APPEL: Are you concerned that with the proliferation of these political action committees—or third-party advertisers, as they're technically known in Canada—who are allowed to just sort of flood the airwaves with their messages, don't have to be true or false … Now with the UCP, a person can donate to as many of them as they want, up to $30,000, and they can spend as much money outside the election period as they want. That's going to make it a lot harder for there to be a more conciliatory environment at council, right?

FARRELL: Yeah, that's not a good thing. It's dark money: They don't have to identify who they are. Calgary and Alberta are sort of known as a bit of a Wild West when it comes to campaign finances anyway, where we, in the past, weren't required to list our donors prior to an election—and that's really important, that people know who supports you. And political action committees and large amounts of money just erode the democratic system. And when I first got elected, I think we spent under $20,000, and I did very well in my first election.

Now civic elections are upwards of a hundred, two hundred, three hundred thousand dollars. It's really difficult if you don't have a swack of money behind you, but it's not impossible. Evidence of that is, when Mayor Nenshi won, he underspent Ric McIver, and he was able to do it because of just the sheer volume of volunteers—you know, grassroots effort. And I don't think anything beats grassroots movement, but it does make it harder. And so if we really care about democracy in our country, in our province, we'll try and get that big money out of politics.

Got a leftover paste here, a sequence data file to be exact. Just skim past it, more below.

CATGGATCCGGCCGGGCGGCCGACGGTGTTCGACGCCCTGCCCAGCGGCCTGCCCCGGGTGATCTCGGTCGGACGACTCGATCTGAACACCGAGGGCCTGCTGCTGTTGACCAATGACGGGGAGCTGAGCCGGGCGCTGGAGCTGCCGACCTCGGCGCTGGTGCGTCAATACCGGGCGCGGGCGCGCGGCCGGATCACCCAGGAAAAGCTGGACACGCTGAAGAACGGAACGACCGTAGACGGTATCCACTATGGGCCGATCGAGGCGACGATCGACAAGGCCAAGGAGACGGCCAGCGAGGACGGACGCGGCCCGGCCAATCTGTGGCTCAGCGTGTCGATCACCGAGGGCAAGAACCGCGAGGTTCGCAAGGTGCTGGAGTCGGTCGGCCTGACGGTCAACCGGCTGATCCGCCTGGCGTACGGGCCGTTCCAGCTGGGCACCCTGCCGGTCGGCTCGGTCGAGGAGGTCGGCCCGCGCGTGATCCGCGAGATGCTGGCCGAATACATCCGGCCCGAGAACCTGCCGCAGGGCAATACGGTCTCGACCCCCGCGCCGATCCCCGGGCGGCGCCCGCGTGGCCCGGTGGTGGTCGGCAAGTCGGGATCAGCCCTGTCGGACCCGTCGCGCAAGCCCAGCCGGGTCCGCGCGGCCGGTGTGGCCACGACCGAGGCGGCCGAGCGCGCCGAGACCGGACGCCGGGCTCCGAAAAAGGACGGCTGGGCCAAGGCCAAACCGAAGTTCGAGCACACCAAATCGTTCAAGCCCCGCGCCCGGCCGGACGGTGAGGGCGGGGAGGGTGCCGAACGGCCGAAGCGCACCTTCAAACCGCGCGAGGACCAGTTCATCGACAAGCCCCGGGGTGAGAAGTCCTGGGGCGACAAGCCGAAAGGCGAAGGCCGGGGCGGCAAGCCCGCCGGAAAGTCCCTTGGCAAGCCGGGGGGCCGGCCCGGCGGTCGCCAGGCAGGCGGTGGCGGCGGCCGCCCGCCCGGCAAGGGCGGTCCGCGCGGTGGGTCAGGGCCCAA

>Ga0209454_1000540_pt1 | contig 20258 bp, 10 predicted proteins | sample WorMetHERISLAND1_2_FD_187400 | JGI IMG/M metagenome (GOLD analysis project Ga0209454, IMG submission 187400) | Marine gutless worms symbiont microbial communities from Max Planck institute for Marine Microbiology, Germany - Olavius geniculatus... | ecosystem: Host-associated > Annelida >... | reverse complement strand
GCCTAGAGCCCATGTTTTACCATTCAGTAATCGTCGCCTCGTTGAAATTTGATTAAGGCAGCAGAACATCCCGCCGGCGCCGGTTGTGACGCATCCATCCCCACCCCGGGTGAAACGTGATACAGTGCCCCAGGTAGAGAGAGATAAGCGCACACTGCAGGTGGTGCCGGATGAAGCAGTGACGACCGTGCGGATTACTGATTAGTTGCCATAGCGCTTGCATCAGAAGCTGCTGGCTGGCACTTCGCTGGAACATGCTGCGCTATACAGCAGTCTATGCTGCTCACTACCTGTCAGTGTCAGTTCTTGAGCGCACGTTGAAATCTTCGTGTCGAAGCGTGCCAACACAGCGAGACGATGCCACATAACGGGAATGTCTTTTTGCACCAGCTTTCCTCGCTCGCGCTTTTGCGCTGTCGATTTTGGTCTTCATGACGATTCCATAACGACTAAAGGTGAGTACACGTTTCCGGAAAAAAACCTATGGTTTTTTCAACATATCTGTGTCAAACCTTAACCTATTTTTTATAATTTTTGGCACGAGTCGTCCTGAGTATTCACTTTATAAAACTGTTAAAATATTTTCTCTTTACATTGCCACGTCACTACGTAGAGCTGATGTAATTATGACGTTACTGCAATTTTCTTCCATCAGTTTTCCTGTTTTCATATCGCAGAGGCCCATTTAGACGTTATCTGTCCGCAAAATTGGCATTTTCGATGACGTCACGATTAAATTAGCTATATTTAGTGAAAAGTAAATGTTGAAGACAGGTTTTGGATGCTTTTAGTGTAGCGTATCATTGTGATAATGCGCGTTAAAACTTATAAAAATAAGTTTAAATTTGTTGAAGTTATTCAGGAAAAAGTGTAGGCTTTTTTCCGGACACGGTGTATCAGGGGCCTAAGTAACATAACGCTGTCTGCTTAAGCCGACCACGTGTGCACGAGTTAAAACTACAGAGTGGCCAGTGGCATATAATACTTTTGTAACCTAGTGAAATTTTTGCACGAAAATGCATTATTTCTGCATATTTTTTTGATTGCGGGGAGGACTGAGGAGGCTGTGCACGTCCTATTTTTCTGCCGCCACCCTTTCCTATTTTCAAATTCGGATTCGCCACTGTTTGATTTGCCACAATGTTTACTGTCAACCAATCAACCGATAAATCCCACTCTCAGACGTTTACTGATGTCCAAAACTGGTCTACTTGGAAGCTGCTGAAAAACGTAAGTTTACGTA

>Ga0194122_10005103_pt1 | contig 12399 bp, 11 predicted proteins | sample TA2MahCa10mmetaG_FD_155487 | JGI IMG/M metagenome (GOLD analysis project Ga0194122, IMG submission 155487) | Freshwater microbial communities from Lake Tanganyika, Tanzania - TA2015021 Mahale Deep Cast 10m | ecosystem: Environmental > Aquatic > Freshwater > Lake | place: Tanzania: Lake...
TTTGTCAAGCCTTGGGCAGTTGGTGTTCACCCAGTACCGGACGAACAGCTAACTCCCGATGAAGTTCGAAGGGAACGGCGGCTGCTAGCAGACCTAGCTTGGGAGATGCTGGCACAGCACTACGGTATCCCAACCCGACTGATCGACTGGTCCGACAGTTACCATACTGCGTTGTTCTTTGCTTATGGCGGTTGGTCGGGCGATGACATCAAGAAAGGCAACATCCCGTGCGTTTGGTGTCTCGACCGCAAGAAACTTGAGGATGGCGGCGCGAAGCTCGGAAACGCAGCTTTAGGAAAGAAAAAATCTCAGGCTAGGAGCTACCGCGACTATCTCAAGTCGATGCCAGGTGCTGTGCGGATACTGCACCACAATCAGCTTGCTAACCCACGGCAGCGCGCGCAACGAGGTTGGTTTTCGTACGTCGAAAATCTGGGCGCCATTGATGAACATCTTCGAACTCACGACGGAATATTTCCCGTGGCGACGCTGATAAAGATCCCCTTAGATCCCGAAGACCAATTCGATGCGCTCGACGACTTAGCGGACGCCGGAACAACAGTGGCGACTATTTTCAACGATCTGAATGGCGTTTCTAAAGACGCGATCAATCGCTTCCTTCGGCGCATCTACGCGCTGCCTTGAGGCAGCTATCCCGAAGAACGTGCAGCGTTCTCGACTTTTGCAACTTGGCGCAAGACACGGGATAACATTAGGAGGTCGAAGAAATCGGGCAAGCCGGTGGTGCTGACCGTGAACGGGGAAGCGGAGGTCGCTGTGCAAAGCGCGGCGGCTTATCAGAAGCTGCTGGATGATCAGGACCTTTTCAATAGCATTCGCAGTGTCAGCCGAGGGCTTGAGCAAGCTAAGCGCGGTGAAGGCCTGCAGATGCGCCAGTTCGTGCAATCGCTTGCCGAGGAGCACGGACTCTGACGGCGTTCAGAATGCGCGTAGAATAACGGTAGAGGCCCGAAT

One of the best pieces of advice I ever had was… leave breadcrumbs. Explain why you’re doing things.

APPEL: Did that play a role in your decision to call it quits?

FARRELL: No. No. I approach campaigns in a values-based way, and I never trash-talked my competitor. I never thought of them as running against me; I thought of them as running for the job. I always stuck to my values and expected my campaign team to do the same thing, and talked about my vision for Calgary, and if Calgarians decided to make a choice that they didn't like that vision anymore, then I would respect that decision. That's what democracy is all about. And, no, I would've proceeded along that line.

It's been 20 years; I don't think I need to have a reason why I'm retiring [laughs], but I made a decision during the last campaign that this would be my last term. And certainly, the acrimony that happens in council hasn't helped try and make me change my mind. I don't know if anything could've made me change my mind. But I do worry about the future and will do whatever I can to ensure that we keep politics with integrity.

APPEL: Do you have sort of a successor in mind? I know there are three candidates right now running in Ward 7, one who used to work for you quite some time ago, Heather McRae. And Marilyn North Peigan, who would be, I believe, the first Blackfoot Piikani woman to be elected to council. Have you spoken to either of them about their campaigns?